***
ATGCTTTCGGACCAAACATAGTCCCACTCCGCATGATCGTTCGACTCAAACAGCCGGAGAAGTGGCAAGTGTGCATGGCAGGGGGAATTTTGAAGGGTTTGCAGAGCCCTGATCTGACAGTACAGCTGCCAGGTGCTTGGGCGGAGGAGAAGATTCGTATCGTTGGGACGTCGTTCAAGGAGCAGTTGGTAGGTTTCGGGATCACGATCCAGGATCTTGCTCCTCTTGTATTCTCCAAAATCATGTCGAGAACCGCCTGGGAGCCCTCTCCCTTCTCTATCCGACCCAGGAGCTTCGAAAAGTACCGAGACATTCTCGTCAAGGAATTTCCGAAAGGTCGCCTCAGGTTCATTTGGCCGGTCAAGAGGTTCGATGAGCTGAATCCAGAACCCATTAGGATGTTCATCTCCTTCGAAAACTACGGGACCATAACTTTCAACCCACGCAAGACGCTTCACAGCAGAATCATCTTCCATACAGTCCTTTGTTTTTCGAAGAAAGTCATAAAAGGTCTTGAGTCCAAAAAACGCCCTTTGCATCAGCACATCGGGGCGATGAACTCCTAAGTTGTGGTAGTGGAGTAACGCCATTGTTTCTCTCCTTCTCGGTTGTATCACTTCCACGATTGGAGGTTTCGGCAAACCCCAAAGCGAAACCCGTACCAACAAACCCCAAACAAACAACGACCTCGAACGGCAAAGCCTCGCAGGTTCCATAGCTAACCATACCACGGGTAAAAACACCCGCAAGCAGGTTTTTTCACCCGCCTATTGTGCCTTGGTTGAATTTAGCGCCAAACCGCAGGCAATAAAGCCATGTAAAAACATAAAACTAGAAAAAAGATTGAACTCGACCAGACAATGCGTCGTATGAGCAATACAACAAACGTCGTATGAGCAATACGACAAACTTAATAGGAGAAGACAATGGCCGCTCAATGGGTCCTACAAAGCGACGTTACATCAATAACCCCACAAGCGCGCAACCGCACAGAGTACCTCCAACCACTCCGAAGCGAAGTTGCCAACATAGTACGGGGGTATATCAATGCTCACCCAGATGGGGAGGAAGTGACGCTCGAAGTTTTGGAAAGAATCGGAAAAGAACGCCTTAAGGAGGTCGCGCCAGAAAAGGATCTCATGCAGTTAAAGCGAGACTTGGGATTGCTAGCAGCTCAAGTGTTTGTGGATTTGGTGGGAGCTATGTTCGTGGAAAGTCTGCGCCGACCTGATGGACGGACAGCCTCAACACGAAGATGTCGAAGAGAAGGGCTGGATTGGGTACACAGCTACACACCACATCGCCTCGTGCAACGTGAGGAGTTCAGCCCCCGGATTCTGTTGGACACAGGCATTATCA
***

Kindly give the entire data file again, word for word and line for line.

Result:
ATGCTTTCGGACCAAACATAGTCCCACTCCGCATGATCGTTCGACTCAAACAGCCGGAGAAGTGGCAAGTGTGCATGGCAGGGGGAATTTTGAAGGGTTTGCAGAGCCCTGATCTGACAGTACAGCTGCCAGGTGCTTGGGCGGAGGAGAAGATTCGTATCGTTGGGACGTCGTTCAAGGAGCAGTTGGTAGGTTTCGGGATCACGATCCAGGATCTTGCTCCTCTTGTATTCTCCAAAATCATGTCGAGAACCGCCTGGGAGCCCTCTCCCTTCTCTATCCGACCCAGGAGCTTCGAAAAGTACCGAGACATTCTCGTCAAGGAATTTCCGAAAGGTCGCCTCAGGTTCATTTGGCCGGTCAAGAGGTTCGATGAGCTGAATCCAGAACCCATTAGGATGTTCATCTCCTTCGAAAACTACGGGACCATAACTTTCAACCCACGCAAGACGCTTCACAGCAGAATCATCTTCCATACAGTCCTTTGTTTTTCGAAGAAAGTCATAAAAGGTCTTGAGTCCAAAAAACGCCCTTTGCATCAGCACATCGGGGCGATGAACTCCTAAGTTGTGGTAGTGGAGTAACGCCATTGTTTCTCTCCTTCTCGGTTGTATCACTTCCACGATTGGAGGTTTCGGCAAACCCCAAAGCGAAACCCGTACCAACAAACCCCAAACAAACAACGACCTCGAACGGCAAAGCCTCGCAGGTTCCATAGCTAACCATACCACGGGTAAAAACACCCGCAAGCAGGTTTTTTCACCCGCCTATTGTGCCTTGGTTGAATTTAGCGCCAAACCGCAGGCAATAAAGCCATGTAAAAACATAAAACTAGAAAAAAGATTGAACTCGACCAGACAATGCGTCGTATGAGCAATACAACAAACGTCGTATGAGCAATACGACAAACTTAATAGGAGAAGACAATGGCCGCTCAATGGGTCCTACAAAGCGACGTTACATCAATAACCCCACAAGCGCGCAACCGCACAGAGTACCTCCAACCACTCCGAAGCGAAGTTGCCAACATAGTACGGGGGTATATCAATGCTCACCCAGATGGGGAGGAAGTGACGCTCGAAGTTTTGGAAAGAATCGGAAAAGAACGCCTTAAGGAGGTCGCGCCAGAAAAGGATCTCATGCAGTTAAAGCGAGACTTGGGATTGCTAGCAGCTCAAGTGTTTGTGGATTTGGTGGGAGCTATGTTCGTGGAAAGTCTGCGCCGACCTGATGGACGGACAGCCTCAACACGAAGATGTCGAAGAGAAGGGCTGGATTGGGTACACAGCTACACACCACATCGCCTCGTGCAACGTGAGGAGTTCAGCCCCCGGATTCTGTTGGACACAGGCATTATCA